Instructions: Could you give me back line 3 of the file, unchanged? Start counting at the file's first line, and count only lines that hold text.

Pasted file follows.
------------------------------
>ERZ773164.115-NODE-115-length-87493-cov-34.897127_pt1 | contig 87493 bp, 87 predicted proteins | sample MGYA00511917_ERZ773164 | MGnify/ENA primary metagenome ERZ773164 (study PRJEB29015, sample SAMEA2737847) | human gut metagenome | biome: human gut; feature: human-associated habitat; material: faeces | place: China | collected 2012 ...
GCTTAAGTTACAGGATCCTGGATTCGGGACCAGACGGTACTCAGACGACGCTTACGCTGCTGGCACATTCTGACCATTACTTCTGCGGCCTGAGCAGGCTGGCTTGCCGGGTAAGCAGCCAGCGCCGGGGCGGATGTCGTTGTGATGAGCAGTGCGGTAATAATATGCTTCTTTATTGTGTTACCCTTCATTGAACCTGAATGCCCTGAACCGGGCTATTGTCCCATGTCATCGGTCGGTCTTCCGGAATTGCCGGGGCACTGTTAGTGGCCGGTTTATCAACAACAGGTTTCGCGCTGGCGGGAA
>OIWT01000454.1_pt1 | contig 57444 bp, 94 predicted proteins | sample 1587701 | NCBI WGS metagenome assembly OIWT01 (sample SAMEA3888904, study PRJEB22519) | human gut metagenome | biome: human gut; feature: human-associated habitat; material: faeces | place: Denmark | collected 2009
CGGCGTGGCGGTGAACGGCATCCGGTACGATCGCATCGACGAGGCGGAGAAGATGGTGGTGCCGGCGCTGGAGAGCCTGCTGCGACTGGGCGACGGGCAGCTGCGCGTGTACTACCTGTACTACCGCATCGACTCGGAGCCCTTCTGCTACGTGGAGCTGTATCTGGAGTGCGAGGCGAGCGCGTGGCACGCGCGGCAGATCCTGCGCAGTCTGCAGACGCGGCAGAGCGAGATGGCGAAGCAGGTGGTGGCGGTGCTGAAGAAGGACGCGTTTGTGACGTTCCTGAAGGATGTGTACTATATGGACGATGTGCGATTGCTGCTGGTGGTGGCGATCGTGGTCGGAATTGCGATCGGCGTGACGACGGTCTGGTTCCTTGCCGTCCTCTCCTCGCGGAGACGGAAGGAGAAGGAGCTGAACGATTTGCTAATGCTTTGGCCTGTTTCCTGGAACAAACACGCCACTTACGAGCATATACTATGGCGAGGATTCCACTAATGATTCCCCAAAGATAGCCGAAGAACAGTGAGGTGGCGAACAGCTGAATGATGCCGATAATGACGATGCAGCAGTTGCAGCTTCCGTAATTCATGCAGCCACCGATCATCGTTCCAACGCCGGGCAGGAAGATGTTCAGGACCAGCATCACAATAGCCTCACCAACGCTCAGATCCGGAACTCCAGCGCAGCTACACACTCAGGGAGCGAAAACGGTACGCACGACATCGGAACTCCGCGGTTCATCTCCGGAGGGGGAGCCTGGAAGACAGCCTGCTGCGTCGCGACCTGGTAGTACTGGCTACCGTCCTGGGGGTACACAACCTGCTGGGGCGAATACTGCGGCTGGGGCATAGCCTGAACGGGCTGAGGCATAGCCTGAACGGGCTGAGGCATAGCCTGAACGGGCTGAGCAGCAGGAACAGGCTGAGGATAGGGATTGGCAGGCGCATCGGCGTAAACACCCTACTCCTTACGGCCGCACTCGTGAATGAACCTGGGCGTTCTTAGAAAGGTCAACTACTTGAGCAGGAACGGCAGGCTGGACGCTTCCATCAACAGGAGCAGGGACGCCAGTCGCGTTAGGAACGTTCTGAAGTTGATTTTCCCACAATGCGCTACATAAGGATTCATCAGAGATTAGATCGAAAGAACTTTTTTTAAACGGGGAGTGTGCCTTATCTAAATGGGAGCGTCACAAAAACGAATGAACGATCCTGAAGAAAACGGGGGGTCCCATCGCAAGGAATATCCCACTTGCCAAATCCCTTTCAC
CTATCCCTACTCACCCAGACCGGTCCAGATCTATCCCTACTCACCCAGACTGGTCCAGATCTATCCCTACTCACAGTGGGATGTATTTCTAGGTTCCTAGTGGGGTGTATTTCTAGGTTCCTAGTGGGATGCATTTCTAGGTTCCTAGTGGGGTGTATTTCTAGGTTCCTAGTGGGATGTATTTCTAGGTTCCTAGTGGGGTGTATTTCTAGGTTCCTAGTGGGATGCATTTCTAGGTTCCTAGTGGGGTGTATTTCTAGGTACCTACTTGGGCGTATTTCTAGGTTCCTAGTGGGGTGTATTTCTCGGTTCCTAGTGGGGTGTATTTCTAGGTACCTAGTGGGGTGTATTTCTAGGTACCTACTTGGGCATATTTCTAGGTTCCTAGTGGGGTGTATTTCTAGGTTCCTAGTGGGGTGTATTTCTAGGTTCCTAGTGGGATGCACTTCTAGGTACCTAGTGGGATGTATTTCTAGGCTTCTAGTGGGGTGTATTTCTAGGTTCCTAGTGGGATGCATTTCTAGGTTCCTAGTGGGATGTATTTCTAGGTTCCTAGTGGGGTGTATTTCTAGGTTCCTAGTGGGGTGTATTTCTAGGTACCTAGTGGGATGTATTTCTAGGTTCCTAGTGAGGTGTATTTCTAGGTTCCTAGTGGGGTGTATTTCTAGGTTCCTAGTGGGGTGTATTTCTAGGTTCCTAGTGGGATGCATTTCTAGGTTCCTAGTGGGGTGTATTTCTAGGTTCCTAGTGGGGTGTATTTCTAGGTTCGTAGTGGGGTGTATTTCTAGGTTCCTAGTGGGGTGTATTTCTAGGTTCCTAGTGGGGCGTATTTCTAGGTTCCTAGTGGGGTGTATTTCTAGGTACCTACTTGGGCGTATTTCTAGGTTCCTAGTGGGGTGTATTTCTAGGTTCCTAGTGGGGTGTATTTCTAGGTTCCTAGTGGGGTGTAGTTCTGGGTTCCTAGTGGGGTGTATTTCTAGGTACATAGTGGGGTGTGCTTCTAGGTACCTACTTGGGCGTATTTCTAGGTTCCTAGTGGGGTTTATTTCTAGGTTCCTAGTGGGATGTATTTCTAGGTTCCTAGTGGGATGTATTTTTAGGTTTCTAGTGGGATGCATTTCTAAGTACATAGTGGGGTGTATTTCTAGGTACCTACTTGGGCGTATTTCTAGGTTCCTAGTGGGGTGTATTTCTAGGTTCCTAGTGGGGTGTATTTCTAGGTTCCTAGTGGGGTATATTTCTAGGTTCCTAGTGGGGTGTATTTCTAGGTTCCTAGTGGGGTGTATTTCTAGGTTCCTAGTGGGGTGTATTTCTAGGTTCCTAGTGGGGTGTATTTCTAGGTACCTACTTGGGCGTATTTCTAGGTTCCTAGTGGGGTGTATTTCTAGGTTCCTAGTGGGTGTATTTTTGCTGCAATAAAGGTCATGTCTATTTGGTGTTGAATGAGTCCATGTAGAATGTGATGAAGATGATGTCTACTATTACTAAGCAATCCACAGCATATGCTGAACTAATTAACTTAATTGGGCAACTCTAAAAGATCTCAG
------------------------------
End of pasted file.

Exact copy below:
>OIWT01000454.1_pt1 | contig 57444 bp, 94 predicted proteins | sample 1587701 | NCBI WGS metagenome assembly OIWT01 (sample SAMEA3888904, study PRJEB22519) | human gut metagenome | biome: human gut; feature: human-associated habitat; material: faeces | place: Denmark | collected 2009